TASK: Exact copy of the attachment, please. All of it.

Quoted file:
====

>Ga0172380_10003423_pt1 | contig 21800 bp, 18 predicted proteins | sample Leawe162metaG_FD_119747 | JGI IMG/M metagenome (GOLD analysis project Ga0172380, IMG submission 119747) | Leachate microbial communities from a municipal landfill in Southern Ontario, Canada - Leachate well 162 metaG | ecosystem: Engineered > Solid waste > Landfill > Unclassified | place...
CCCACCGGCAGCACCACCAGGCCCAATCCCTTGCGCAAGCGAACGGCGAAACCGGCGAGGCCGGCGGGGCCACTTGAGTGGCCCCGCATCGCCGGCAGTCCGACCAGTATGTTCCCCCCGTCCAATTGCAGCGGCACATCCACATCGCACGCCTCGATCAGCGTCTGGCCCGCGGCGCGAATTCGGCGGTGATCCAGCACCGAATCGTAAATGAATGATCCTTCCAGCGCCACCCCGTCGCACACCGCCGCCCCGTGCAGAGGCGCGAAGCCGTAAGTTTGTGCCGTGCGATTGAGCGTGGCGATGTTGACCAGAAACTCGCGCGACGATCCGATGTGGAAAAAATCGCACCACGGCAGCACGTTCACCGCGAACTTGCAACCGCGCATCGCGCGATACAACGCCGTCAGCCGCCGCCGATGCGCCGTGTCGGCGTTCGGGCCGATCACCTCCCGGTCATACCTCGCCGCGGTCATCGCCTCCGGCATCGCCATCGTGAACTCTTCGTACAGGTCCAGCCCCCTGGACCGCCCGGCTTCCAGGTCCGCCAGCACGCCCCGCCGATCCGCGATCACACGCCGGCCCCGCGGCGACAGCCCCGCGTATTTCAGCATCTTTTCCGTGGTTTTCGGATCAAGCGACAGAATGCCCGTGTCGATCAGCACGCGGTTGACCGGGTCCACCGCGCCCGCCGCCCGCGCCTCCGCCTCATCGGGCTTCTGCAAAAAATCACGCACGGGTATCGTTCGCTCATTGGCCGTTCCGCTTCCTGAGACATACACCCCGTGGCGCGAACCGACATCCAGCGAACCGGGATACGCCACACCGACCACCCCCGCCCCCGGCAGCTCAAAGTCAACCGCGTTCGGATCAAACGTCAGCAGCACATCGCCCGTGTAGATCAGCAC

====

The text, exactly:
>Ga0172380_10003423_pt1 | contig 21800 bp, 18 predicted proteins | sample Leawe162metaG_FD_119747 | JGI IMG/M metagenome (GOLD analysis project Ga0172380, IMG submission 119747) | Leachate microbial communities from a municipal landfill in Southern Ontario, Canada - Leachate well 162 metaG | ecosystem: Engineered > Solid waste > Landfill > Unclassified | place...
CCCACCGGCAGCACCACCAGGCCCAATCCCTTGCGCAAGCGAACGGCGAAACCGGCGAGGCCGGCGGGGCCACTTGAGTGGCCCCGCATCGCCGGCAGTCCGACCAGTATGTTCCCCCCGTCCAATTGCAGCGGCACATCCACATCGCACGCCTCGATCAGCGTCTGGCCCGCGGCGCGAATTCGGCGGTGATCCAGCACCGAATCGTAAATGAATGATCCTTCCAGCGCCACCCCGTCGCACACCGCCGCCCCGTGCAGAGGCGCGAAGCCGTAAGTTTGTGCCGTGCGATTGAGCGTGGCGATGTTGACCAGAAACTCGCGCGACGATCCGATGTGGAAAAAATCGCACCACGGCAGCACGTTCACCGCGAACTTGCAACCGCGCATCGCGCGATACAACGCCGTCAGCCGCCGCCGATGCGCCGTGTCGGCGTTCGGGCCGATCACCTCCCGGTCATACCTCGCCGCGGTCATCGCCTCCGGCATCGCCATCGTGAACTCTTCGTACAGGTCCAGCCCCCTGGACCGCCCGGCTTCCAGGTCCGCCAGCACGCCCCGCCGATCCGCGATCACACGCCGGCCCCGCGGCGACAGCCCCGCGTATTTCAGCATCTTTTCCGTGGTTTTCGGATCAAGCGACAGAATGCCCGTGTCGATCAGCACGCGGTTGACCGGGTCCACCGCGCCCGCCGCCCGCGCCTCCGCCTCATCGGGCTTCTGCAAAAAATCACGCACGGGTATCGTTCGCTCATTGGCCGTTCCGCTTCCTGAGACATACACCCCGTGGCGCGAACCGACATCCAGCGAACCGGGATACGCCACACCGACCACCCCCGCCCCCGGCAGCTCAAAGTCAACCGCGTTCGGATCAAACGTCAGCAGCACATCGCCCGTGTAGATCAGCAC